This isn’t your grandpa’s Bing Crosby-Bob Hope “road” movie. The language on this 2012 Road to Rio is sustainability and there is much to learn.
The United Nations Conference on Sustainable Development, Rio+20, takes place June 20-22nd in Rio de Janeiro, Brazil where world leaders will congregate for a landmark event to talk about sustainability issues. Also referred to as the Earth Summit, the stated objectives are to secure renewed political commitment to sustainable development, to assess progress towards internationally agreed goals on sustainable development and to address new and emerging challenges. Two specific areas of focus are green economy in the context of poverty eradication and sustainable development, and an institutional framework for sustainable development. The full text of Resolution A/RES/64/236 – the Earth Summit endorsement – is available here.
Leading up to Earth Summit, we wrote about the United Nations World Environment Day held on June 5th. In Rio Centro, this year’s theme, Green Economy: Does it include you? is addressed in over 500 on-site side events organized by governments, major groups, organizations from the UN system and other International Organizations leading up to the Summit.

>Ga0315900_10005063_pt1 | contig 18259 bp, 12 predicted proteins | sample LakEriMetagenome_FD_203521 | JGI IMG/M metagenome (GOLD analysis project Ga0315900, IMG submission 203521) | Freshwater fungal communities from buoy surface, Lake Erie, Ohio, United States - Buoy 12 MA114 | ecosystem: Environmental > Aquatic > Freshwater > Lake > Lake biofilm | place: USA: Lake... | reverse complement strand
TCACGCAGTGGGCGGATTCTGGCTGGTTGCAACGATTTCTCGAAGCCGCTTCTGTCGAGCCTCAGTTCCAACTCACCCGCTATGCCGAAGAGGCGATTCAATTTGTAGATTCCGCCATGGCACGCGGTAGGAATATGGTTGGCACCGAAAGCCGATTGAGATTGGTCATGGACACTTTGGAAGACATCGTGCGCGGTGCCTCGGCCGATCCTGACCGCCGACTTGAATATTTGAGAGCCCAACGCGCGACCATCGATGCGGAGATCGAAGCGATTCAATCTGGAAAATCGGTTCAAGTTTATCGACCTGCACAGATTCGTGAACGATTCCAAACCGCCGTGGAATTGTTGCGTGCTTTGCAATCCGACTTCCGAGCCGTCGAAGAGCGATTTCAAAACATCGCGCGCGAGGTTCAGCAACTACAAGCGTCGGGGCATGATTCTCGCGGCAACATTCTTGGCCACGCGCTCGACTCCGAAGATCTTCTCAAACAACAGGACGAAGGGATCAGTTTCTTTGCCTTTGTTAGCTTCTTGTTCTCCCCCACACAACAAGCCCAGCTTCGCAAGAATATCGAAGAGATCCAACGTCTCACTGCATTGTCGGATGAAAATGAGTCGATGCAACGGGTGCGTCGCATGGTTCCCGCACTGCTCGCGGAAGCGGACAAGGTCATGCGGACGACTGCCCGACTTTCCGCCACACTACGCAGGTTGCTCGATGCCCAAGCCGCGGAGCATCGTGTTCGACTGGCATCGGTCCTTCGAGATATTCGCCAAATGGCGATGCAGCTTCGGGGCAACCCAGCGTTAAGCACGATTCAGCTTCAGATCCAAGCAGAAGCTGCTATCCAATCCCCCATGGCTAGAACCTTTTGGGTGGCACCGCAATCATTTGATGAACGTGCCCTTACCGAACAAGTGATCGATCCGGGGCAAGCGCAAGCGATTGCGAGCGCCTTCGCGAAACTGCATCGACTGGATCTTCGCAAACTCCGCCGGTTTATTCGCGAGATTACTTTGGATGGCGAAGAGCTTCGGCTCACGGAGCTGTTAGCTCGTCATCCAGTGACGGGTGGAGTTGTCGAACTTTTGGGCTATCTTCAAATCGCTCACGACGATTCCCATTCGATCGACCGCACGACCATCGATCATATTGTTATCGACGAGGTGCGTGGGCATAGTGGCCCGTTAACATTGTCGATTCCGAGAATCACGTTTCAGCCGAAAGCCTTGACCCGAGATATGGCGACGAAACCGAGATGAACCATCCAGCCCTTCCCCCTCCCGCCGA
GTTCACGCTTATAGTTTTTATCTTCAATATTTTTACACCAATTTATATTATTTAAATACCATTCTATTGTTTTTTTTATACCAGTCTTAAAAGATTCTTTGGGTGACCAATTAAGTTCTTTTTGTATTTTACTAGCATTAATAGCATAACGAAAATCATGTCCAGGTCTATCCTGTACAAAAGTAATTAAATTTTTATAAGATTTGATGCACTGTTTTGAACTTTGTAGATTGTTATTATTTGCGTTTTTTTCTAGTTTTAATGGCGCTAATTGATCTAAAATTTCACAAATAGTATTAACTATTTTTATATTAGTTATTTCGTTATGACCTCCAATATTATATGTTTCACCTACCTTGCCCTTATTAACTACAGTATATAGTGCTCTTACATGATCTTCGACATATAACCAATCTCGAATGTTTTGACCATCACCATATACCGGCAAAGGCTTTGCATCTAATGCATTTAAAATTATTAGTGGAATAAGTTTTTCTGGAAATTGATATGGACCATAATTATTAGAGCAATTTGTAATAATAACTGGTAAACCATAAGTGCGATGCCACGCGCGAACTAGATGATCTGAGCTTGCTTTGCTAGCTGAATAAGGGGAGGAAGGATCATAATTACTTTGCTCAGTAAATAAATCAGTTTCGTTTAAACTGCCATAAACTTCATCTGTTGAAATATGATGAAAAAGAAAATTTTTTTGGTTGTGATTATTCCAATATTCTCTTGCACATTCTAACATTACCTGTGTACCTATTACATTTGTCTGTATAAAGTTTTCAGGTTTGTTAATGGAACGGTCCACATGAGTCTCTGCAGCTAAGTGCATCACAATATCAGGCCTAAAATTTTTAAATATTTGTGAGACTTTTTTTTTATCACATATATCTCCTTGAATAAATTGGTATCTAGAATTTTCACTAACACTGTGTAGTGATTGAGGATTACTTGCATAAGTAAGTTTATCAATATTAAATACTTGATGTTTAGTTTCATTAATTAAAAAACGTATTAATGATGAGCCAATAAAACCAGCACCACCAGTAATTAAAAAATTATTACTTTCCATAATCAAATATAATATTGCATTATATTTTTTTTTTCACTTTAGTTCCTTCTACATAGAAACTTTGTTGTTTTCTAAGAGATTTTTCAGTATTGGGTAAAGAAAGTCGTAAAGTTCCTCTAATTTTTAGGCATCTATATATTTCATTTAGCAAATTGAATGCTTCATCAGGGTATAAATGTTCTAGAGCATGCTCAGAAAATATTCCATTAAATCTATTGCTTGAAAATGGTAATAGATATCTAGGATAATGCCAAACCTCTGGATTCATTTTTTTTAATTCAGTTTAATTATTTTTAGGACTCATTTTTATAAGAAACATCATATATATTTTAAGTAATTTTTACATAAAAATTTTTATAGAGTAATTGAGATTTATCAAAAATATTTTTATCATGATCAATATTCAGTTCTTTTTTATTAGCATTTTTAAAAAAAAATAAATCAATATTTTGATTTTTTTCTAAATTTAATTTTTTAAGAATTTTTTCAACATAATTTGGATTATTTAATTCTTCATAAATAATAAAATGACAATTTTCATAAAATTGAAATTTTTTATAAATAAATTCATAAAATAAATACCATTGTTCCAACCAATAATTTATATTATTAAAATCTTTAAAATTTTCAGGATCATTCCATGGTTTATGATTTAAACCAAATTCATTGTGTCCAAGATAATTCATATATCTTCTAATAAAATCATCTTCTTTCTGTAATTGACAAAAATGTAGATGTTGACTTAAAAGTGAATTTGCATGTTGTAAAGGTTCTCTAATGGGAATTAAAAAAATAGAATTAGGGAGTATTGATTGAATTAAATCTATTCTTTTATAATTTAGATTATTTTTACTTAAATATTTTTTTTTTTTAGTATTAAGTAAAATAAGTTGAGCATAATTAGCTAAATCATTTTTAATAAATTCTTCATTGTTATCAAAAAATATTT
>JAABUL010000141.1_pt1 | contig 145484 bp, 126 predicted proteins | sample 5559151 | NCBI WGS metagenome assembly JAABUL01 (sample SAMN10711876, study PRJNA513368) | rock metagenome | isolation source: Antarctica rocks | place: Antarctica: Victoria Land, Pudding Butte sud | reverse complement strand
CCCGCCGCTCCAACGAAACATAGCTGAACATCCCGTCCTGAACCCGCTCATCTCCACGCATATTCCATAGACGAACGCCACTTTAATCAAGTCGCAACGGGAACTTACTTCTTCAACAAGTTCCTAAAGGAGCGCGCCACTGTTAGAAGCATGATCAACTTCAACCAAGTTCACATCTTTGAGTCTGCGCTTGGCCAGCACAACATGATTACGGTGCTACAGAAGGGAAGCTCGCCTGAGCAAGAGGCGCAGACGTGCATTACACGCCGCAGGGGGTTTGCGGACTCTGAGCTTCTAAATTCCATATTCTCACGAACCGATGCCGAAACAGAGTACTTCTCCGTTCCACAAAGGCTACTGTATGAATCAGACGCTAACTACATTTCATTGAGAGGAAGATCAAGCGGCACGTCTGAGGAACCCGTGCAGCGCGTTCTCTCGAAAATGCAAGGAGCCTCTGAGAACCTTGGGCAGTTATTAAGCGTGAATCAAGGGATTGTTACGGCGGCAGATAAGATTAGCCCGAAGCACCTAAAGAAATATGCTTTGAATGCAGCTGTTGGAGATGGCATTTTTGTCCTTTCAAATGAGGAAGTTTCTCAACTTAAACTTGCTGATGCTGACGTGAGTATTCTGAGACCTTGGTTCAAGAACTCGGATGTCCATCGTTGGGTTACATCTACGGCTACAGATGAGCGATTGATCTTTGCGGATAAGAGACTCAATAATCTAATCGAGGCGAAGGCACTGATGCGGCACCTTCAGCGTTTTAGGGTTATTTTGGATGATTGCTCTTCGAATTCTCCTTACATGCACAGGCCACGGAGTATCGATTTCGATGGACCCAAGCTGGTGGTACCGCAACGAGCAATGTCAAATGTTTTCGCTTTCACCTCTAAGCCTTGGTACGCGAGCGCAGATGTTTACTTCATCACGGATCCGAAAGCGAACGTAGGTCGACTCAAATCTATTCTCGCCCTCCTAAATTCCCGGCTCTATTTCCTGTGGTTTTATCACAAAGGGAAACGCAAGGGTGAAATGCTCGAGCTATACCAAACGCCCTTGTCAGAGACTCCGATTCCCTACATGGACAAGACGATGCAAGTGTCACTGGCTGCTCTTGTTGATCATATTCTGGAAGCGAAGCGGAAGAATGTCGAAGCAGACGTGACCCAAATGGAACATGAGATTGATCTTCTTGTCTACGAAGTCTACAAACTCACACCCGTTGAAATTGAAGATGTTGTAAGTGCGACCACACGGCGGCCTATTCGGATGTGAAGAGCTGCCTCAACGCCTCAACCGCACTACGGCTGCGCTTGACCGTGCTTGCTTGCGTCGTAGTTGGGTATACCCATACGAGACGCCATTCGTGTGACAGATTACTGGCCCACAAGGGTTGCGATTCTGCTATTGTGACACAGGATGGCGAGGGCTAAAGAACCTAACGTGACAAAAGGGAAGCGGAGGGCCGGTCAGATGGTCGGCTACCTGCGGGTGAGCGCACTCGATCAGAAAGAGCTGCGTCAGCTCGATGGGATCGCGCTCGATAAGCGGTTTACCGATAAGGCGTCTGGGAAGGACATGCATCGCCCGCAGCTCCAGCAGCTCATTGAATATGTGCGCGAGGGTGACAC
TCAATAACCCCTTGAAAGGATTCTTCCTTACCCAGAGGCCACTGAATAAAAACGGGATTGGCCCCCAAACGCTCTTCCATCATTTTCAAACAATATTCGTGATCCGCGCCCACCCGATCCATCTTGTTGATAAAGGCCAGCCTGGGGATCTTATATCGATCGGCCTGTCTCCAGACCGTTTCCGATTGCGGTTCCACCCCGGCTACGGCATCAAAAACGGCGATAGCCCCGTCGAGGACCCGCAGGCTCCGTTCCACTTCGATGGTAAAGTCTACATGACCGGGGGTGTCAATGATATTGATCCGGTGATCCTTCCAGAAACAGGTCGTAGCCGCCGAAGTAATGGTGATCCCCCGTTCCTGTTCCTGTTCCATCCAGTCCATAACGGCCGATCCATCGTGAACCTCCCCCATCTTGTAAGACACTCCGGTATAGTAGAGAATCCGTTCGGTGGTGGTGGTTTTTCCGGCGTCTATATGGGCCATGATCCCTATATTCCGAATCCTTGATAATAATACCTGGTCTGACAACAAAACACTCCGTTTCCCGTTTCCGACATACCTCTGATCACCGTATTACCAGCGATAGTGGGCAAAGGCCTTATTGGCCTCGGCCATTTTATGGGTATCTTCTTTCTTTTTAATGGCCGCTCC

Many organizations are lobbying to pressure world leaders to end fossil fuel subsidies. In 2009, the G20 (an informal group of 19 countries and the European Union (EU) with representatives of the International Monetary Fund (IMF) and the World Bank) promised that fossil fuel subsidies would be phased out in the “medium term.” But corporate clout of the fossil fuel industry has stymied these bigwigs’ good intentions. We believe the billions in fossil fuel subsidies could be better spent investing in renewable energy, in efficiency, in public health and education and research for a start.
The UN has announced that 130 heads of state have committed to attend Rio+20. As this infographic on YouTube shows, it is still unclear whether President Obama plans to attend. And, it appears the old guard “greens” of the baby boomer generation aren’t showing much interest either. Conversely, activists in the younger generation are more than interested. For them, being green means living environmental lives. Their new kind of environmentalism believes in grassroots people-centered solutions to environmental problems, like growing more green jobs. They focus on an equitable economic system of inclusion. At the forefront of this new activism are organizations like the Energy Action Coalition dedicated to clean energy and climate solutions.
As this thoughtfully articulated article states, the old school greens forgot about the human element in the equation. These children of environmentalists are liberal idealists who are taking their version of environmentalism onto a new high road to get there – to the streets.